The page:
Pam (Anjana Vasan) got slowly more engaging throughout the season, after being a victim of the drawn-out, trudging first few episodes. Her character arc was clever – presenting a circular narrative, which showed the collapse of The Twelve. At the start of the season she was recruited as an assassin by the villainous organisation, but by the end she turned her back on the murder-ridden lifestyle and returned to an ordinary life.

Hélène (Camille Cottin) and Konstantin (Kim Bodnia) were written and played beautifully throughout the season. Though I never doubted Konstantin, who was given an interesting, more in-depth, story in the final season, I was surprised by how engaging Hélène was as a central character. She was one of the most engaging characters in the season, weaving throughout the underpinning story of Eve finally realising Villanelle was the path she desired to take. The elegance and poise of Hélène was very interesting, as she seemed like one of The Twelve’s head-honchos before we eventually witnessed her dramatic downfall.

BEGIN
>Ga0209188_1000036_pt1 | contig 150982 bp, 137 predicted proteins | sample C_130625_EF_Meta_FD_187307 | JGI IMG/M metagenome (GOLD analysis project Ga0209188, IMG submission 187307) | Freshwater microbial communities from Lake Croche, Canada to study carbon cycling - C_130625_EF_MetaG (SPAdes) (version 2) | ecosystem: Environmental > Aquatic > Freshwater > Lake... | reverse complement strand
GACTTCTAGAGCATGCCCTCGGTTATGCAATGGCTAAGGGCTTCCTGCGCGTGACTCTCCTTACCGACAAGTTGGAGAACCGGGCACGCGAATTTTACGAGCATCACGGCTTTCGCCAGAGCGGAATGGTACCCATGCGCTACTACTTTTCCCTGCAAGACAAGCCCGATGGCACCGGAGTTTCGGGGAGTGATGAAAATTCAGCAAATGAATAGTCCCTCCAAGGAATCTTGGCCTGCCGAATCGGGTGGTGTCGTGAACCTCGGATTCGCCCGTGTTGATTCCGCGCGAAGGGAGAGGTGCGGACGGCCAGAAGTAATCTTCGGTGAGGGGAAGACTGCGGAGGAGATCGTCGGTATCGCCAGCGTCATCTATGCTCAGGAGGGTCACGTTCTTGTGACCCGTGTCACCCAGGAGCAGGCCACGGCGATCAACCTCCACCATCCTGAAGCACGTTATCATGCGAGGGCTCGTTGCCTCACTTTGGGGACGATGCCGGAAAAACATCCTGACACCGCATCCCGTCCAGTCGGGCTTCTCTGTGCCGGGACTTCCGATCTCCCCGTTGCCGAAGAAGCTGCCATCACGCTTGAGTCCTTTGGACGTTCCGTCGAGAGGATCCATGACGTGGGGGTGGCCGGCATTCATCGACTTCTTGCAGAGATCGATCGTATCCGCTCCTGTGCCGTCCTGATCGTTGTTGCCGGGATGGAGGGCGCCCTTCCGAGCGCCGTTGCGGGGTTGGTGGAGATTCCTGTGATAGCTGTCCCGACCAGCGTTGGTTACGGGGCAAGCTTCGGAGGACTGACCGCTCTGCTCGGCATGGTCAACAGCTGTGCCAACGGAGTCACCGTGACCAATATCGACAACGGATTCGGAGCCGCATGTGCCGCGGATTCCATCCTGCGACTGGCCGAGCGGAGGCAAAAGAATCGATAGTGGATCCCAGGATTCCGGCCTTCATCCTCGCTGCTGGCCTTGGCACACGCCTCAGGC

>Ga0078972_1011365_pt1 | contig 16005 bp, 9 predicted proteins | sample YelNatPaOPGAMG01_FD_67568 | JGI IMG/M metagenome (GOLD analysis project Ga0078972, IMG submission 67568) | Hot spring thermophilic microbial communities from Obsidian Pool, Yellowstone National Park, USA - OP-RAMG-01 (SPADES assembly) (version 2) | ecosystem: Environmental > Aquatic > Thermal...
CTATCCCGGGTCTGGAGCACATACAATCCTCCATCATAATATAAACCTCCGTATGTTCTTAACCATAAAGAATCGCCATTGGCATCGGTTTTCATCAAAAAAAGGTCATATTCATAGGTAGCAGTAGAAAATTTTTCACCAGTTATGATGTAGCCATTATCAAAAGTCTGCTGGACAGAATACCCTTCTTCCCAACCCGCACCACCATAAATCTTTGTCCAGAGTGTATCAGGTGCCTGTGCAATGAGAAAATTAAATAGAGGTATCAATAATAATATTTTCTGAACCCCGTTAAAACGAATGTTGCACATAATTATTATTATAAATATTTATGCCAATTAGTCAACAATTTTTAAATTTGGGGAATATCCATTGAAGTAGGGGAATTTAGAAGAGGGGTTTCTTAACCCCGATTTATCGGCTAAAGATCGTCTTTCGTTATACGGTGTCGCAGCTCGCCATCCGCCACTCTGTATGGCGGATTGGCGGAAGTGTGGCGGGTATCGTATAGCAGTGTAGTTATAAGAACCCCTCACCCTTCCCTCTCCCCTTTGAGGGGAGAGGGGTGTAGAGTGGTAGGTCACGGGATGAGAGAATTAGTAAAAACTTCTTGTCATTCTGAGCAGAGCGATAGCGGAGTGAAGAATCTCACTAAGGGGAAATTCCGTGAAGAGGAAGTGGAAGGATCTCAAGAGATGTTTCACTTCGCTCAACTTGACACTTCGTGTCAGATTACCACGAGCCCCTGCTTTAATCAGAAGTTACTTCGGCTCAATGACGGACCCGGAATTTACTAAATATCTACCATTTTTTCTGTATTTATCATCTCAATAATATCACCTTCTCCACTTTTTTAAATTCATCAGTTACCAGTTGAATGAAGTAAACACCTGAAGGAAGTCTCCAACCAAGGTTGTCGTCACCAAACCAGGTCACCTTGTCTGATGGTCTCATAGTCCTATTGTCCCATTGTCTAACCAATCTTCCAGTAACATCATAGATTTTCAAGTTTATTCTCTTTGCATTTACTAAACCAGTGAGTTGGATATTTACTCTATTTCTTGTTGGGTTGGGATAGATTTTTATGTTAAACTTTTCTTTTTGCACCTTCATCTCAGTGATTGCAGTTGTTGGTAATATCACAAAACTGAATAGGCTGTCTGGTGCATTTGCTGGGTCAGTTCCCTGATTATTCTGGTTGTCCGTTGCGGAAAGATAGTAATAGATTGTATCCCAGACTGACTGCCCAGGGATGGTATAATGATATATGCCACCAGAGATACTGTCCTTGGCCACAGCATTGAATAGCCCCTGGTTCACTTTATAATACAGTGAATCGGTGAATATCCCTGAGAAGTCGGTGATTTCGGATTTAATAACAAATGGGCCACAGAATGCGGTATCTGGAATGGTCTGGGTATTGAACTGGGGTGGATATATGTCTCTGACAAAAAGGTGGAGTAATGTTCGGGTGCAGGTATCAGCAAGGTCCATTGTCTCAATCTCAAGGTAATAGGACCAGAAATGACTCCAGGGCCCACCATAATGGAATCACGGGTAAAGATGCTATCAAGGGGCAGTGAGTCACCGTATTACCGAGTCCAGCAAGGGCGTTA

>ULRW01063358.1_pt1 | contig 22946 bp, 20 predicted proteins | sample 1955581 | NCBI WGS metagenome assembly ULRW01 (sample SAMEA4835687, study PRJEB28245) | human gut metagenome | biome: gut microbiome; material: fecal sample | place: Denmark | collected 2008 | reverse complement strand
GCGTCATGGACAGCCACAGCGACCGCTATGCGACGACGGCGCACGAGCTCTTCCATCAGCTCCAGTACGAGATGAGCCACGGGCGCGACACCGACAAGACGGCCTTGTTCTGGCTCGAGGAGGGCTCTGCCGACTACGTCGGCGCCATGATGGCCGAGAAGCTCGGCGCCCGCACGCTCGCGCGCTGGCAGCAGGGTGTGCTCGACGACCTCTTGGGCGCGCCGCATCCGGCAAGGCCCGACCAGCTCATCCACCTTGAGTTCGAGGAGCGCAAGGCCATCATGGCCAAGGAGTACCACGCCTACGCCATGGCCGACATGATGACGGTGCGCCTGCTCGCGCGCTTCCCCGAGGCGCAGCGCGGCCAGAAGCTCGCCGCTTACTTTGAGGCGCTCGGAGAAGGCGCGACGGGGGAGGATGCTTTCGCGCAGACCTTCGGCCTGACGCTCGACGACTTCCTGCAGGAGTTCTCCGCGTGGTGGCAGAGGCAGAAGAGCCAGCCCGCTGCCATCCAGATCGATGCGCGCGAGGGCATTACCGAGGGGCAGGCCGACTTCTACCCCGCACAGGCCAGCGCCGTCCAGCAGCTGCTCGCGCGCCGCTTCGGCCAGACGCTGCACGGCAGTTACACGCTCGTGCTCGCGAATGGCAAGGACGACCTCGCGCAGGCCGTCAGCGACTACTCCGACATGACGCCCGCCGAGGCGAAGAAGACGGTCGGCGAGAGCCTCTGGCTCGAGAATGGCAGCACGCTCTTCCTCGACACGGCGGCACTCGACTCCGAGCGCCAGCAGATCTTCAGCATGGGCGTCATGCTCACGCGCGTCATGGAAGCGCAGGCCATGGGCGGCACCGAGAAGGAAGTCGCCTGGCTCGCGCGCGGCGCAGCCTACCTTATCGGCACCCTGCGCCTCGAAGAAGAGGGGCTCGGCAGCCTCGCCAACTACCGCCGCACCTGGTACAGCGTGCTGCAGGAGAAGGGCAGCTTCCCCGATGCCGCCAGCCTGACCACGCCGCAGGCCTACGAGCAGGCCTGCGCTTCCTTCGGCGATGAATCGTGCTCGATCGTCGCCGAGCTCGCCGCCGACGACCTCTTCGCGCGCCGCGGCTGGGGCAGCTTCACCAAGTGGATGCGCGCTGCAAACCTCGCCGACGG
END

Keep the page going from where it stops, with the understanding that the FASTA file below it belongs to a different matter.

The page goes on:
Some of the stellar work done within the show’s fourth season will go forgotten and the conclusion’s drastic departure from what made Killing Eve great will forever haunt the show. It casts a regretful shadow over the thrilling, groundbreaking and glass-ceiling shattering show that was Killing Eve.

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Killing Eve
Killing Eve: Season 4 has thrilling drama and superb acting, but its emotional journey concludes in the most unsavoury fashion imaginable.